• I get really cross when I have kids (I'll let you guess which one :)) screaming things like "I don't like you" and similar. I used to think it's disrespectful and totally disregarding my authority
  •  However, this is apparently better than having that child slapping or hitting (me).
  •  If the child is verbally expressing themselves even if you don't like what they're saying (e.g. you're not my friend), they are working up towards the top of this anger ladder and getting more and more appropriate responses to dealing with their anger.


And then they say if your kids show respect towards you 90% of the time, then they DO respect you (so good to know!) because the in-the-moment outburst is just the anger speaking.

So really, I was so relieved when I read that chapter.

My child is not a hooligan but just a normal toddler who is figuring out how to deal with anger!

Since then, I haven't freaked out so much but I haven't totally gotten myself to say things like "are you cross because ___________?" It still feels like way too touchy-feely parenting for me.

But over to you.

Did any of this anger stuff resonate?
Have you read the book yet?

PS here is another excellent review of this book

PPS that's what the kids do when they don't want me to take pics of them. I think these two were particularly cute. Aren't they adorable? (I can say that - the cuteness has absolutely nothing to do with me :))


  1. This is some interesting food for thought Marcia. Nicola knows my very big trigger us throwing things or herself. She's allowed to moan and carry on but as soon as she throws something I will put my foot down solidly.She has her triggers and I have mine, we find ways to negotiate between them.

  2. I wish these tools were available when my kids were small. I giggled when I read your first sentence about the big chocolates;-) Grandparents absolutely don't have to tell their children how they spoil their grandchildren;-)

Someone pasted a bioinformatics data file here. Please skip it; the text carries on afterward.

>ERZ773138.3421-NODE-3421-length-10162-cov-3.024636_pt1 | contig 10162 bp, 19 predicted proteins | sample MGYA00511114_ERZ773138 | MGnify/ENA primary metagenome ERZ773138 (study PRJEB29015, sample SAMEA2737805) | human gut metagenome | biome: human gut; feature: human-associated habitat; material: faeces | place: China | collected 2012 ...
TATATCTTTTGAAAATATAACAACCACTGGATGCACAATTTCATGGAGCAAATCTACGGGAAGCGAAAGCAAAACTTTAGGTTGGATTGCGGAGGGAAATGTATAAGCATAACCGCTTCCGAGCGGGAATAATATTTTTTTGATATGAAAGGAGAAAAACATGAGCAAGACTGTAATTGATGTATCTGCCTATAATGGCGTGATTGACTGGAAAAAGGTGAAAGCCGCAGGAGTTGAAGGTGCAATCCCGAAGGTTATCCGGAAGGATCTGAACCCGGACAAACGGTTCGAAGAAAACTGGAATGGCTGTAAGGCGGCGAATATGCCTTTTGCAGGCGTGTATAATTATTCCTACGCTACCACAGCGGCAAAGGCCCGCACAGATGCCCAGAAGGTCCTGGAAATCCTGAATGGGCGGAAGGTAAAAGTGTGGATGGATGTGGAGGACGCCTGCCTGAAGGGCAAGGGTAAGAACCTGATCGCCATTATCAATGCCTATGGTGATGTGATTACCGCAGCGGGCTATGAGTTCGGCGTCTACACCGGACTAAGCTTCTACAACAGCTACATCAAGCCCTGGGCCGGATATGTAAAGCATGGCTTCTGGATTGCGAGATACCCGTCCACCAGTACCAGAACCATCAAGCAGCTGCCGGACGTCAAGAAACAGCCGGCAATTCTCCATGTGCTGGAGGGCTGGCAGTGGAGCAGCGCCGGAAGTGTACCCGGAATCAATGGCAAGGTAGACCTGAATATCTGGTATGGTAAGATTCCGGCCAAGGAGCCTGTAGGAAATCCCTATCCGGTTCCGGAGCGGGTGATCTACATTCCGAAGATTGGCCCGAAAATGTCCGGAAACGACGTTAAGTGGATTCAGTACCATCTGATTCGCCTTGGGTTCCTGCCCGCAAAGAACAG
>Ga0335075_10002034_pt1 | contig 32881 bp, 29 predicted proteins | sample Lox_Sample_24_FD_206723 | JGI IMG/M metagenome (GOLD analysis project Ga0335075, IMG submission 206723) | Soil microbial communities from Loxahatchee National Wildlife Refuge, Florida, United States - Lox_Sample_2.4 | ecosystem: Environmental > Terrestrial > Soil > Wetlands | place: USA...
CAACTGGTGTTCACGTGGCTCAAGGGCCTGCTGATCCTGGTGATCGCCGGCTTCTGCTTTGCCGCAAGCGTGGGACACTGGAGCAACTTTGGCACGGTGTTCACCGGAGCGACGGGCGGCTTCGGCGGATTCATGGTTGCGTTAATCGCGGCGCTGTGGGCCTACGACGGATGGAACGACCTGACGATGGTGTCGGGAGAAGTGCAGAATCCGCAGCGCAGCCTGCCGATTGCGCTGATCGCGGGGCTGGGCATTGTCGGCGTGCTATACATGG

3. This is FASCINATING! Clearly I have been doing the anger bits ALL wrong. No wonder it goes from bad to worse! I actually have very low tolerance for anger which I know is wrong of me - I send them to their rooms to sort out their feelings (with Joel who loves to writhe on the floor I just walk away) and then we can talk when everyone is calmer. I am going to have to get this book ASAP.

  4. The pictures are soooooo cute. Not sure their 3 year old "brain"s know that even if the shut their eyes or squeeze their faces the pictures would still be taken by their paparazzi mama and would still look good ;)

  5. I really need to read the book!

    And I am very tollerent - anger takes a loooong time to build up, but if it does, I totally eplode. Which happened with the kids the other day and totally devistated all 3. I felt so bad about it.

  6. Lesley12:59 pm

    Passive aggressive behaviour makes ME mad, lol

  7. Bahahaha....I have to process all this anger/love language stuff, but I'm cracking up at the "big chocolates"!! : )

    So should you use the punishment that affects the kid the most? Only when it's a big deal? Or do you avoid that particular punishment for that child and nurture that side of them? Hmmmm....